Retirement Plan Data Ownership and Rights
Retirement plan data ownership and the protection of that data are amid a firestorm with issues surfacing in places where no one wants to see them. The U.S. Court system has become one of the unfortunate gathering places for plan sponsors to discuss retirement plan data. The need to protect and preserve the integrity of retirement plan data is coming to a head as plan fiduciaries and trustees are being schooled in the courts on what the plan can permit and what the plan is not permitted to authorize.
A recent lawsuit against Vanderbilt University had the plaintiff claiming Vanderbilt University had mismanaged its retirement plan. The school settled the case; however, as part of that settlement agreement, Vanderbilt University was required to inform the plan recordkeeper, Fidelity Investments, to refrain from using participant data to cross-sell unrelated products and services – unless participants requested such information from Fidelity Investments.
Recordkeepers and other retirement plan service providers are increasingly looking at internal records (data) for two reasons. One reason is data mining. Financial service firms have for years, analyzed data to learn if there are additional products or services, they can deliver to existing retirement plan clients either faster, cheaper or with an improved outcome. Something that would help the client. (Historically, this was not considered a breach of trust or a plaintiff attorney’s opportunity.) The other reason service providers might be looking at their own clients may be as a cross-selling business opportunity outside of the in the interest of the qualified retirement plan. Sometimes with the client’s best interest in mind, and sometimes, perhaps not.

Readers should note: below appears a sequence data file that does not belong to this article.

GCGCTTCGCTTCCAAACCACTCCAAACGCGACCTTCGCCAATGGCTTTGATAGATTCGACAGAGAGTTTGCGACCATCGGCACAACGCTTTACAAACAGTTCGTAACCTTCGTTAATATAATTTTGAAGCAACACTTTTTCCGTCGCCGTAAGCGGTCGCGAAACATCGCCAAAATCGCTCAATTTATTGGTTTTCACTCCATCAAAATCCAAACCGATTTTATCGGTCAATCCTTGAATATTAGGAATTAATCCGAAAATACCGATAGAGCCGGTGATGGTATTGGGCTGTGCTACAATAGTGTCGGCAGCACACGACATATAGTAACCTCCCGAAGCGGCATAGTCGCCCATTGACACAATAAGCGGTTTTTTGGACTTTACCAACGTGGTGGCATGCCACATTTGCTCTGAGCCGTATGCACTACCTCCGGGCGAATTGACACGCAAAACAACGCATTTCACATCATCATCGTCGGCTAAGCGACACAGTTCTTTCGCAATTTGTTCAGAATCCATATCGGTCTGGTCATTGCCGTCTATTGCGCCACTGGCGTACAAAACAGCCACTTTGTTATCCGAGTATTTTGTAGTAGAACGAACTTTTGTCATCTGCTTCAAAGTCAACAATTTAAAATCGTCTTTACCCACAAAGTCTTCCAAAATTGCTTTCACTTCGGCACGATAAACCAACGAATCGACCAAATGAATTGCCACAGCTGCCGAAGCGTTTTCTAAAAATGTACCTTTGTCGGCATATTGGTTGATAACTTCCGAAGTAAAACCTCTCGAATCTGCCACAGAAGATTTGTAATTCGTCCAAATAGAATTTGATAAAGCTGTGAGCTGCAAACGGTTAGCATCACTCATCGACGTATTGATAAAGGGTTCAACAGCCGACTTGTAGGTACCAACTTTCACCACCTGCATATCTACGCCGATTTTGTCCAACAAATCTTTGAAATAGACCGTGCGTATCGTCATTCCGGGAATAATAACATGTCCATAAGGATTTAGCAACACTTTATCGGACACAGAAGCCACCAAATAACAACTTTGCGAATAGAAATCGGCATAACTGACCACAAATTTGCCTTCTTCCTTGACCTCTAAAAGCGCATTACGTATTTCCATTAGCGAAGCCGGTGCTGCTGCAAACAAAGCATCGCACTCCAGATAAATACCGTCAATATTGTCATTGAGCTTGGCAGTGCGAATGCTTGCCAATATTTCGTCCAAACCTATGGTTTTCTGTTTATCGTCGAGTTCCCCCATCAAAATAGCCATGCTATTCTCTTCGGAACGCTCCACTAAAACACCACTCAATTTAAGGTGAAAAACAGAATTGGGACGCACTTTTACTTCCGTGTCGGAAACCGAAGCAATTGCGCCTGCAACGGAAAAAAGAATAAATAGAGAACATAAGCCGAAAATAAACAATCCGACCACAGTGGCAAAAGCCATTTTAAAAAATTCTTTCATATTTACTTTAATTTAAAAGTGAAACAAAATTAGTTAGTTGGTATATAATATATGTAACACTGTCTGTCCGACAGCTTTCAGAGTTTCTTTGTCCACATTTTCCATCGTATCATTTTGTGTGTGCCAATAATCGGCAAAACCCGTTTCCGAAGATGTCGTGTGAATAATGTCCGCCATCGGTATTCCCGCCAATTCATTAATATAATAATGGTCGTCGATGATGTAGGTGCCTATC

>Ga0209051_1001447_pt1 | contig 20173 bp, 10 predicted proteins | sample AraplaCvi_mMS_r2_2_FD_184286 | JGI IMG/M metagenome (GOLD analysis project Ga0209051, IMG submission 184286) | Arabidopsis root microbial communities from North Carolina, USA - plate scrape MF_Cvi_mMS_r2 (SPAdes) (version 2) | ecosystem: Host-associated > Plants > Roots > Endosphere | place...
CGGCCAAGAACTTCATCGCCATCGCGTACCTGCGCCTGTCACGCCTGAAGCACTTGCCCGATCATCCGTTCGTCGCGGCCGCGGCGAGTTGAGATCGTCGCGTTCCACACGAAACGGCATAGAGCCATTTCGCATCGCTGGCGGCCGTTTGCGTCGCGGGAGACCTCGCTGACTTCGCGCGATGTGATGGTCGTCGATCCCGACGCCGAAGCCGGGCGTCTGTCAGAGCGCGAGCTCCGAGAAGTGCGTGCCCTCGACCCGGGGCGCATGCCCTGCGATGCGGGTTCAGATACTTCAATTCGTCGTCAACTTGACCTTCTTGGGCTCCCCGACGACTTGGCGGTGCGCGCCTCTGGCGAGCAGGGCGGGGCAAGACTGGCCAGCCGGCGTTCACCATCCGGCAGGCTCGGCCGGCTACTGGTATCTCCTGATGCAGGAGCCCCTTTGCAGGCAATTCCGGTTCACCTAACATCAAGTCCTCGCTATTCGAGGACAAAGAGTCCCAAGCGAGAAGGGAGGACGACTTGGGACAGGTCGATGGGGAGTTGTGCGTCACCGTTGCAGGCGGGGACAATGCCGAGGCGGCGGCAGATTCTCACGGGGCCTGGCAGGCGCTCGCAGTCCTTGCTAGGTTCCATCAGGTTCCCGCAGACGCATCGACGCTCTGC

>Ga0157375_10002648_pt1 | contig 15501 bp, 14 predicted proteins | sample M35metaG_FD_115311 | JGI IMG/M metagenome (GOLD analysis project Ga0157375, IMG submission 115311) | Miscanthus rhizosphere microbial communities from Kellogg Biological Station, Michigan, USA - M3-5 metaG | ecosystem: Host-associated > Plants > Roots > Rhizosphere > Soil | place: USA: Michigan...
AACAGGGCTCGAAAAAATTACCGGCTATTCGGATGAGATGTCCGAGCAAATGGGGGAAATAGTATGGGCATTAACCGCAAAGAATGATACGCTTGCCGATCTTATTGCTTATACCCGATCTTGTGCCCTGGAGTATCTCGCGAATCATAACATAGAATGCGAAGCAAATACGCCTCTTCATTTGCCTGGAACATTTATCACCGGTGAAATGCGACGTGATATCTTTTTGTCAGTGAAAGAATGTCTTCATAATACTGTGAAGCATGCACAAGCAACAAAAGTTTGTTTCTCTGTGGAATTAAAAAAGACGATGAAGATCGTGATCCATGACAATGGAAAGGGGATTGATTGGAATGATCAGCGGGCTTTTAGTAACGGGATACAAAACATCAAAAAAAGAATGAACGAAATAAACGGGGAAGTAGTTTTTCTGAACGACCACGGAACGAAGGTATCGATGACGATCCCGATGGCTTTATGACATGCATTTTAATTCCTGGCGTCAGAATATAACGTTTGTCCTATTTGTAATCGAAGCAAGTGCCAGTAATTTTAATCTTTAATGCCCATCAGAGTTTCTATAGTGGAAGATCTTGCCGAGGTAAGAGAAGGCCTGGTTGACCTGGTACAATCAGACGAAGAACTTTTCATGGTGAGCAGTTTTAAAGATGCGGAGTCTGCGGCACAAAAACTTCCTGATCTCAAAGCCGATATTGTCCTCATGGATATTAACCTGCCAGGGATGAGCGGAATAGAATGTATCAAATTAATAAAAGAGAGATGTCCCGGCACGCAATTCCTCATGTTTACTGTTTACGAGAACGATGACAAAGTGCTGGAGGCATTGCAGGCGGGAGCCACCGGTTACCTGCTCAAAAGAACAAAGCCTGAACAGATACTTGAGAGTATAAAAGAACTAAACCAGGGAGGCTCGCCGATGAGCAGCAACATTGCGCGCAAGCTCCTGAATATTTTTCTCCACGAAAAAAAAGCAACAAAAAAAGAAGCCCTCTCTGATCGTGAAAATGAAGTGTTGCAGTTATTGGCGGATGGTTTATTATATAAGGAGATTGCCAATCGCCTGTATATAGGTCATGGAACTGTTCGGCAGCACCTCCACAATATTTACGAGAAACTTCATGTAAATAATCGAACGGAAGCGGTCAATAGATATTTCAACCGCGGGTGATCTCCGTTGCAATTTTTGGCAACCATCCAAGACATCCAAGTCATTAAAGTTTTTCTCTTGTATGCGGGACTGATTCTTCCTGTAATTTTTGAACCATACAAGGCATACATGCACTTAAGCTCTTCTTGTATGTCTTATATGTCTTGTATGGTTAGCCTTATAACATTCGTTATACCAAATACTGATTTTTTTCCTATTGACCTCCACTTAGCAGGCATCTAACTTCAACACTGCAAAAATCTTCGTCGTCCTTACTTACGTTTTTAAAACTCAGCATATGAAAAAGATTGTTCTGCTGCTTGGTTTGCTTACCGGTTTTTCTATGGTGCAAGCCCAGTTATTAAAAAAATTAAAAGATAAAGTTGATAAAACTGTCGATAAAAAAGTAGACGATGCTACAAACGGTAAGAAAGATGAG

The implications are also applicable to financial advisers who are upselling services such as wealth management and financial wellness to retirement plan participants based upon access to existing retirement plan data. There are varying regulations — not just the Employee Retirement Income Security Act (ERISA), which governs retirement plans — that could be looked at as examples of how an individual’s data can be protected. For example, the state of California has a Consumer Privacy Act. Financial institutions have The Gramm-Leach-Bliley Act, which pertains to the sharing and protection of consumer privacy information. The healthcare industry has the Health Insurance Portability and Accountability Act, or HIPAA.
Coming to the forefront is the issue of data ownership. The central concern is whether plan-specific data is a “plan asset”? One could ask the same question for Plan Education. Is retirement education a “plan asset”? Neither data nor education is defined under the Employee Retirement Income Security Act of 1974.
Plan sponsors and all retirement plan fiduciaries need to be fully aware of any vendor’s effort to sell products or services to retirement participants. For the Plan Sponsor, the true difficulty is in distinguishing the difference between a predatory sales tactic and a true value-added service for plan participants.
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